National Museums Scotland on Instagram

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Instagram is one of the newest channels for National Museums Scotland and as I have a love for images, it is definitely a favourite of mine. It’s just filled with creativity, alongside many other things!

A place for discovery and a place to delight your eyes and your mind with a window into some other worlds. I think this is why it fits so well with museums. That’s what I think museums often strive to do – open your eyes to wonders of the world, both local and global.

Since joining the Digital Media Team at National Museums Scotland last year, managing the social media schedule for the organisation has been one of my many tasks. It’s a challenge and a daily delight to keep on track of what’s happening both in the museum and outside of it.

As Instagram is constantly being tweaked, we also constantly change and tweak our methods of using it – both for internal planning and external publishing. National Museums Scotland joined Instagram in April 2015, when I joined the museum last May it had a healthy start with 144 followers. In May this year, this had grown to 7353 followers and we’ve just recently gone over 10k followers. Hooray! 

So we aren’t quite reaching the mighty heights of the British Museum, with 514k followers, or the The Met museum with 1.5m followers, and Taylor Swift with her 88.6m followers is a long way off. However, it has been an enjoyable year for us on Instagram. We have started to develop our voice on the channel, to get to know our local Instagram community, and to delve into the wider world of museums on Instagram.

Content experiments

Our Instagram content is varied and it currently consists mostly of the following:

  1. Permanent collection object focus.
  2. Live photos and videos from events.
  3. Planned updates highlighting elements from exhibitions.
  4. Photos relating to recent blog posts.
  5. Special campaigns e.g. #BigDiscoveries, #MuseumFaces, #Experience150.
  6. #EmptyNMS Instameet photos and reposts.

There are over twelve million objects in the National Museums Scotland collection, spanning World Cultures, Natural Sciences, Art, Design and Fashion, Science and Technology and Scottish History and Archaeology. Therefore, our feed is always going to include an eclectic mix. We try our best to share objects at relevant and timely moments, plus continue to experiment with formats and styles.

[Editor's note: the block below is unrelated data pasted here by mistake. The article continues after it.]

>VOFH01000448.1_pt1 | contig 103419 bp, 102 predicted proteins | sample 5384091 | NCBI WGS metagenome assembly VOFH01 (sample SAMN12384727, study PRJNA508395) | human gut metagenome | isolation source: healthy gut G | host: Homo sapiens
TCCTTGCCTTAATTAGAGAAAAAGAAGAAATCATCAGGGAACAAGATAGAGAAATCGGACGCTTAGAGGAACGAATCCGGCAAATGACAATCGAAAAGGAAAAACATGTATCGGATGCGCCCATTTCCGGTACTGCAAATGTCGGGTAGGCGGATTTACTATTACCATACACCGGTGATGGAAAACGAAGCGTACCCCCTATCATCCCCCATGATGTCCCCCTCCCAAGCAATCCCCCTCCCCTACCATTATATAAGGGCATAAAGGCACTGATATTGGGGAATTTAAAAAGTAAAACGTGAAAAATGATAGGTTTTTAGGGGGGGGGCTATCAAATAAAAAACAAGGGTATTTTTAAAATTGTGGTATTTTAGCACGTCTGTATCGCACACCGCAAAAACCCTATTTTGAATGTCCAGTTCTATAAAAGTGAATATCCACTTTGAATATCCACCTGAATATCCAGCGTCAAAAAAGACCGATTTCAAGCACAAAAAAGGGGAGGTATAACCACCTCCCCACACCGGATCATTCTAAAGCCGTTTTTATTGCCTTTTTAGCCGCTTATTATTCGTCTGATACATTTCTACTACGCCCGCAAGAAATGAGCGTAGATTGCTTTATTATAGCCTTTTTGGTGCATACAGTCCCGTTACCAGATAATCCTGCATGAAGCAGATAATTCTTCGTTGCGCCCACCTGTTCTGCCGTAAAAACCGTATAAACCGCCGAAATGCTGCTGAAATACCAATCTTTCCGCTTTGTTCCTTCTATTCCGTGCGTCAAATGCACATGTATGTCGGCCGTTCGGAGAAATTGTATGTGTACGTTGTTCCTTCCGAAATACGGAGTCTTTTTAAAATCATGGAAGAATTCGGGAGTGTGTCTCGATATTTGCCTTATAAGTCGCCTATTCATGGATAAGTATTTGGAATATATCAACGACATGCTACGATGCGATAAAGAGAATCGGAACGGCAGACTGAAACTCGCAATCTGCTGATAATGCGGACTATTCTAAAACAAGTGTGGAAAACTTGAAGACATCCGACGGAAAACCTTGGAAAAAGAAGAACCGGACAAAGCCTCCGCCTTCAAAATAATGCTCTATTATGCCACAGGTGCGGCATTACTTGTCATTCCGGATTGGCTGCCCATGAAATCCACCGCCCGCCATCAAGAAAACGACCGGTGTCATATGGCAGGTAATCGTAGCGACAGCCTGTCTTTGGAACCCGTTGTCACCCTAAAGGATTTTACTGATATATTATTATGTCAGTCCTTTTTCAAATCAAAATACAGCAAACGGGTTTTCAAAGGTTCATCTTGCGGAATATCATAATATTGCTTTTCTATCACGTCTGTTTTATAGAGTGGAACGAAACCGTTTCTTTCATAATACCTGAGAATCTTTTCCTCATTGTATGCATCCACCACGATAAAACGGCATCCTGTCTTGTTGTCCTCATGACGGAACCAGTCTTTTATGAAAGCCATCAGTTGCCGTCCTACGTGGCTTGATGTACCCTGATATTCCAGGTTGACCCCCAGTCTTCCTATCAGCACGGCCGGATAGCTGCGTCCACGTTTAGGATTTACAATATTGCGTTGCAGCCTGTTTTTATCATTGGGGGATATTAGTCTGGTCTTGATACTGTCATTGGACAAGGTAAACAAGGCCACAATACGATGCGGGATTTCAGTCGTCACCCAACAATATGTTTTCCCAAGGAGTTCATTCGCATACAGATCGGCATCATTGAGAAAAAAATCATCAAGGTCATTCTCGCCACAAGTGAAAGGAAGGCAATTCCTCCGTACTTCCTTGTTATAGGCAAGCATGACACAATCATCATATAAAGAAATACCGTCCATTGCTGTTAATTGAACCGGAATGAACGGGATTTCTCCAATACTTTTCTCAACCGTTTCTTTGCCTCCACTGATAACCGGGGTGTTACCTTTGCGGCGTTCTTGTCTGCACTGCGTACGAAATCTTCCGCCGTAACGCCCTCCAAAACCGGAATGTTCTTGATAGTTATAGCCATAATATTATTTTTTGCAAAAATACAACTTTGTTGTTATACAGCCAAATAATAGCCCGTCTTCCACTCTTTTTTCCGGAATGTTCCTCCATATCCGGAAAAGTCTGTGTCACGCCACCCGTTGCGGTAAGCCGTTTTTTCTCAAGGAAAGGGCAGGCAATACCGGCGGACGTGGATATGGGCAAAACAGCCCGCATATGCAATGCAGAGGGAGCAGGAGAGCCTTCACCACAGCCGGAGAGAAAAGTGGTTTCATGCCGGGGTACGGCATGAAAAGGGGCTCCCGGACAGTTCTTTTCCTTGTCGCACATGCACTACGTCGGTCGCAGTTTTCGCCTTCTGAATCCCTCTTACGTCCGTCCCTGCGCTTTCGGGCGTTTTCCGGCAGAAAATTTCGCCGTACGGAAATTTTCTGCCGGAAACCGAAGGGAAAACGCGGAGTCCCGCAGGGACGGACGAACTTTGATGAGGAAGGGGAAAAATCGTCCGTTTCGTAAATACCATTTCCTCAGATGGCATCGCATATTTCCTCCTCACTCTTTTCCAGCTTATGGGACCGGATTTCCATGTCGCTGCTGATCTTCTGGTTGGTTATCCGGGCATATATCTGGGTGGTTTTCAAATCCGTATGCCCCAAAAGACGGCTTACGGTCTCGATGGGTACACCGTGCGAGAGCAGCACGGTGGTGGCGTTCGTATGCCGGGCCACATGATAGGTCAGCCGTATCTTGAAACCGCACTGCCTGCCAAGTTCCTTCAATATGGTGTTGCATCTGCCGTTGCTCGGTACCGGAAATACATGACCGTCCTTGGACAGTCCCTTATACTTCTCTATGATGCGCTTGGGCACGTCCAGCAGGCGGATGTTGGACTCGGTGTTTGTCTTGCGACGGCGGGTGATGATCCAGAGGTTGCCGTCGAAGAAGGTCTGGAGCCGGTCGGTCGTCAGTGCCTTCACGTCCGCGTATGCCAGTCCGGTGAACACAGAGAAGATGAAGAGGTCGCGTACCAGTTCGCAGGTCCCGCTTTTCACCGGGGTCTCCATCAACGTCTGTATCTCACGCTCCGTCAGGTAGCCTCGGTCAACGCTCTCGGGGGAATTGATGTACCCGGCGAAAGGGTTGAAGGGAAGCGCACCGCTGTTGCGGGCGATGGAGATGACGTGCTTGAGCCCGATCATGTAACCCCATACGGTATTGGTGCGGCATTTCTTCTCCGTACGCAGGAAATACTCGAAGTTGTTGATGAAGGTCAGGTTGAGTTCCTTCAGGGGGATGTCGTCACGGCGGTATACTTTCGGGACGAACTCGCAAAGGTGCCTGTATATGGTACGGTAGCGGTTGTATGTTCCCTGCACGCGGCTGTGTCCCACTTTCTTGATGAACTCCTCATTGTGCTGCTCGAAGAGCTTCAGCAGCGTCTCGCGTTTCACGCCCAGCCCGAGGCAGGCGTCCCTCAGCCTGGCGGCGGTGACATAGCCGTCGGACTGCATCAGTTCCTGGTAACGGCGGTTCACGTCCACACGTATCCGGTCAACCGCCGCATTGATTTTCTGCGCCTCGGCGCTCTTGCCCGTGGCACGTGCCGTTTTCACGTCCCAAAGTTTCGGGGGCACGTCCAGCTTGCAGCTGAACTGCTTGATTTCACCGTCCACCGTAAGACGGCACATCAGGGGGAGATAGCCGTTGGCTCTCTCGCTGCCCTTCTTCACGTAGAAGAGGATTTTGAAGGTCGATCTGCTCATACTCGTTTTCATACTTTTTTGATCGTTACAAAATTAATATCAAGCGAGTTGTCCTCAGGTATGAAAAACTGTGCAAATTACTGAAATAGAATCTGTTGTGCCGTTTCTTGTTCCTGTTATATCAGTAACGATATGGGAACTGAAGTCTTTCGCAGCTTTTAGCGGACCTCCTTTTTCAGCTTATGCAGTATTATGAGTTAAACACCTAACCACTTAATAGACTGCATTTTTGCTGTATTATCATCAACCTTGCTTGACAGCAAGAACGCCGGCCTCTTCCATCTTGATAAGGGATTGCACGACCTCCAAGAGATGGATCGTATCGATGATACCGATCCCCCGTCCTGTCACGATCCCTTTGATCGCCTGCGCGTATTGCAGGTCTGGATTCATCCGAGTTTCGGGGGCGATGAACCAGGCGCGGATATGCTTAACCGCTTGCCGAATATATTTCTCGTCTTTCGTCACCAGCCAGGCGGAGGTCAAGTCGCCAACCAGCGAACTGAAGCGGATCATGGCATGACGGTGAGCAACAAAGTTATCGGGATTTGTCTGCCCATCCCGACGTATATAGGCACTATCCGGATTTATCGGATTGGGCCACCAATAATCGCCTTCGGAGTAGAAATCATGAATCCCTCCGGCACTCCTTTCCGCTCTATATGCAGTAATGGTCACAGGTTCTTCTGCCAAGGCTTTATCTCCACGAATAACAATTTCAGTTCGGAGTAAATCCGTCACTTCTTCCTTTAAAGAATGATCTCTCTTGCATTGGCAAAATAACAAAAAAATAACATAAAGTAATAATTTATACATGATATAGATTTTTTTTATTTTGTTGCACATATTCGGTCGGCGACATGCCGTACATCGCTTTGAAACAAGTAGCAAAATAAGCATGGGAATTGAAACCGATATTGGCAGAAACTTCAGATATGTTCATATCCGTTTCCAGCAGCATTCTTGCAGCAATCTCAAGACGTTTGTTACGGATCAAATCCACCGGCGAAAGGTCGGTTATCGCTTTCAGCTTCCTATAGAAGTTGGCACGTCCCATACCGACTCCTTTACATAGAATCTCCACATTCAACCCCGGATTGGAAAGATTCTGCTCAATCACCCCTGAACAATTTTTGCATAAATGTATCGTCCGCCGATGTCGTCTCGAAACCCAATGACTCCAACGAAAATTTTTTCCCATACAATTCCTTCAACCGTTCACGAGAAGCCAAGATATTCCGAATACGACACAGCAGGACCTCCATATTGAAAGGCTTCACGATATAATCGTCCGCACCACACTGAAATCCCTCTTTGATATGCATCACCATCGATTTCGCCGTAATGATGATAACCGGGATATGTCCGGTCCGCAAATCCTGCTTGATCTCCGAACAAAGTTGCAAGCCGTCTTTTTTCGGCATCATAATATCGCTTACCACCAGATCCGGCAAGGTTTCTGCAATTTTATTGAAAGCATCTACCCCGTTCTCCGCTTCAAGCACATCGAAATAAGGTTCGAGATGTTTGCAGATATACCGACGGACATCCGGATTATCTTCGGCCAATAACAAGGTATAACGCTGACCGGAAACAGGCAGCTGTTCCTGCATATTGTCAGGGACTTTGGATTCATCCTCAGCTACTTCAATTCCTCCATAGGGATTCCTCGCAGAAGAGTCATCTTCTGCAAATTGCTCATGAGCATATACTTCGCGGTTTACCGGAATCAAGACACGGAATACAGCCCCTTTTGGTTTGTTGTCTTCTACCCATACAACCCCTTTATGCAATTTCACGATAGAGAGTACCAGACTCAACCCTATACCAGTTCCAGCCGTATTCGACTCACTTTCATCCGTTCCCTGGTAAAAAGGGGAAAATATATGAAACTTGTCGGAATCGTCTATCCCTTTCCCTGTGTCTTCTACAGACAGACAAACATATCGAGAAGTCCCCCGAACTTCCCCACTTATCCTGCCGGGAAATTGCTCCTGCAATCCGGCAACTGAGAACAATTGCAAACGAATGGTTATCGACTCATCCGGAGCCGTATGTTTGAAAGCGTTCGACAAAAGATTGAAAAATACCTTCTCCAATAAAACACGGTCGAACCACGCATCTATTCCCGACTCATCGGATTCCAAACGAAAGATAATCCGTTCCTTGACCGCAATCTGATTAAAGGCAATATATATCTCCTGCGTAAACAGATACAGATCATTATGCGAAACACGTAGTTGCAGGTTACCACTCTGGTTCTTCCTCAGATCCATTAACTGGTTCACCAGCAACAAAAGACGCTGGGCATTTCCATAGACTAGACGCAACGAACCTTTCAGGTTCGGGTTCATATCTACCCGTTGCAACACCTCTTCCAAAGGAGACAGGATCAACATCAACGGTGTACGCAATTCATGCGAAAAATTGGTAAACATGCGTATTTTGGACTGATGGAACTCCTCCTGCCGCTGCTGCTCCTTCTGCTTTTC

Today is the #summersolstice, the longest day of the year, and the sun rose at 04:26 in #Edinburgh this morning! Although people often consider June 21 as the date of the June Solstice, it can happen anytime between June 20 and June 22. Sundials were used before mechanical clocks were invented or affordable, and were later used to set clocks. Compared to a sundial, a clock runs slightly fast and slow at others. This is because the Earth’s orbit is not a perfect circle and its axis of daily rotation is tilted. This novelty 1845 sundial, made by Richard Melville in Glasgow, showed the local time in #Glasgow with dials for #NewYork, #Alexandria, #Malabar and #NewZealand. Messages to these places still took days or weeks to arrive at this time. You can see it in our Earth in Space gallery on Level 1 at the #NationalMuseumofScotland. #museumdetails #museums #Sun #sundial #Time #Solstice #Summer #Scotland

A photo posted by National Museums Scotland (@nationalmuseumsscotland) on

There are also four museums and hundreds of events taking place throughout the year. We often try to capture live elements of events to share on this feed, and this has increasingly included more and more short snippets of video.

In addition to events, there are a number of special exhibitions of varying size. We try to highlight content from these in a number of ways on social media. Last year we did a #Movember focus on moustaches in our Victorian Photography exhibition.

We often try to reuse content when possible. So if we have commissioned or developed a blog post which features stunning images, we will highlight these on Instagram also. This post below, featuring a frozen tree in perspex, was selected for use on Instagram after our Senior Curator of Modern Science and Computing wrote this lovely blog post for us.